The reason is that set theory is a first-order theory, and first-order logic is untyped. Namely, there is a universe and everything in the universe is "the same".
It is true, you can introduce predicates in the form of relations, or define such relations given your language (and theory). But the general idea is that the elements of the universe are just that.
In set theory, there are no types and we call all the objects of the universe "sets".
This is one of the reasons some people feel like type theory could provide a better foundations for mathematics, as it reflects more closely some of the naive ways we think about mathematics.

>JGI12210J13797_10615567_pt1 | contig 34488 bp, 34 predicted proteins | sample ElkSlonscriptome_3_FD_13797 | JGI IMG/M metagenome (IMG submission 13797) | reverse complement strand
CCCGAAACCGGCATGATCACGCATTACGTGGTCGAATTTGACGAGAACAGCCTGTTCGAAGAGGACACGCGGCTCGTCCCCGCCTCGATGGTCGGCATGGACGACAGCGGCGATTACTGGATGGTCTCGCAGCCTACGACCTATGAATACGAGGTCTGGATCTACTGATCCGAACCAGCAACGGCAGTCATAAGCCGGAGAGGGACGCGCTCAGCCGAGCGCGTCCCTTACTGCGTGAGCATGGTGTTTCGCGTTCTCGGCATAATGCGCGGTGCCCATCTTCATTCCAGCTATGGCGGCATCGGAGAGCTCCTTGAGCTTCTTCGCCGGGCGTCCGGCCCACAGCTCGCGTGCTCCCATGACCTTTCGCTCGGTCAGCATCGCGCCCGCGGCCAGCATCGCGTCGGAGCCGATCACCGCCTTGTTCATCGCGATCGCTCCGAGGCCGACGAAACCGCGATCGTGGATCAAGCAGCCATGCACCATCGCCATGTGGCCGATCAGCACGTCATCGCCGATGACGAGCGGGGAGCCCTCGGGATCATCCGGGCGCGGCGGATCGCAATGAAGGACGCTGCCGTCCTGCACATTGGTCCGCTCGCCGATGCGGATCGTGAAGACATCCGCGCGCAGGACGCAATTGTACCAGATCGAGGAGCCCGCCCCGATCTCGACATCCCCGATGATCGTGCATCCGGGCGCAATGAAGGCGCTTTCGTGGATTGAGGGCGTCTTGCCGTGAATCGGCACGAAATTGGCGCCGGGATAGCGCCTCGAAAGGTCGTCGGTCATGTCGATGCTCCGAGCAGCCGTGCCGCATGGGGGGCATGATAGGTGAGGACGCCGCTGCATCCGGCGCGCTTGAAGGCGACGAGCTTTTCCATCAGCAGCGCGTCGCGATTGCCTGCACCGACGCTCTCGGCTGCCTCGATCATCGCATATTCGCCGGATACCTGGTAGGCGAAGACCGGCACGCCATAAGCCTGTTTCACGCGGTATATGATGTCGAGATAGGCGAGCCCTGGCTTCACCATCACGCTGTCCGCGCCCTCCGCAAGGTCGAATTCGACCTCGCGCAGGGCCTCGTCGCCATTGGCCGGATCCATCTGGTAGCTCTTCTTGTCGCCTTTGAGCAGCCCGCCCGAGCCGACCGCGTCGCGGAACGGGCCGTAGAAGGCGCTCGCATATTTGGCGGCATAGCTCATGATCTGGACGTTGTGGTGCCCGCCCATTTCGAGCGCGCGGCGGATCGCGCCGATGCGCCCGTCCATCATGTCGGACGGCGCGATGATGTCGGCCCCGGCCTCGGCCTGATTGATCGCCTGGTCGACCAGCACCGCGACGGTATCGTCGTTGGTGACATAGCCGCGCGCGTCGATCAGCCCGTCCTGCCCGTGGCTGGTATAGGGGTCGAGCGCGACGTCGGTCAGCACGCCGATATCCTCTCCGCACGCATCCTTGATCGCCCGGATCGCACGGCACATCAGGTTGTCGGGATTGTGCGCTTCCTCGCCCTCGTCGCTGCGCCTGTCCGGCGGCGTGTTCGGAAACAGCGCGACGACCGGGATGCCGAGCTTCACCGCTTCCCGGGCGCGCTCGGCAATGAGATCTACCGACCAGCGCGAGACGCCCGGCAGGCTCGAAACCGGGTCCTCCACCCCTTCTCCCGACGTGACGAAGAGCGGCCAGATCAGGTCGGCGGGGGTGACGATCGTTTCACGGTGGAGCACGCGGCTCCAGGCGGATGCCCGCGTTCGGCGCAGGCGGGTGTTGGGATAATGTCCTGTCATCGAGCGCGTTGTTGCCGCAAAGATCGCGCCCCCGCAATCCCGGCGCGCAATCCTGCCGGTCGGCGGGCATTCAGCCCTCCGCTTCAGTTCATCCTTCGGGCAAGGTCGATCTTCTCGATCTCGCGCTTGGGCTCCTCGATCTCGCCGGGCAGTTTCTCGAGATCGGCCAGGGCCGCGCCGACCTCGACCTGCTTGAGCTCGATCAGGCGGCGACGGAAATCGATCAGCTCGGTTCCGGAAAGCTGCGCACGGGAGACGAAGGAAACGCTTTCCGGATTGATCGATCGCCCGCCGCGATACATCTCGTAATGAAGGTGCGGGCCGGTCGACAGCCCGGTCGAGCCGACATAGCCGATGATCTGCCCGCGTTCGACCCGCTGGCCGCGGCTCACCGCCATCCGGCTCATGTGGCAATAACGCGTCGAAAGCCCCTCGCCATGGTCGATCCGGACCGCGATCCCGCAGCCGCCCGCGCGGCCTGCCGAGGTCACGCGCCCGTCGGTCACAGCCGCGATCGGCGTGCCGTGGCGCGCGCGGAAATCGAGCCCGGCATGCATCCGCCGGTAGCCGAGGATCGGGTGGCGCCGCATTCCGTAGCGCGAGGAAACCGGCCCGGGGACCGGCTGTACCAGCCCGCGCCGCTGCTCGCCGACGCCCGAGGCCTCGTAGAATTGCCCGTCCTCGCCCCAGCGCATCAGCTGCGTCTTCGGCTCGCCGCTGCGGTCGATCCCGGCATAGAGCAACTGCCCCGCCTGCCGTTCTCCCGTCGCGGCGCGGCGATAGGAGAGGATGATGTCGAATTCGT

(While it is indeed the case, set theory can internalize type theory in fairly straightforward ways for the most part, so there is no "right" or "wrong" approach, only a matter of convenience. And though set theory is untyped, this is not necessarily a bad thing. Your computer is untyped as well, remember that all the things that you might write in any programming language end up being just a bunch of "pass current" and "block current".)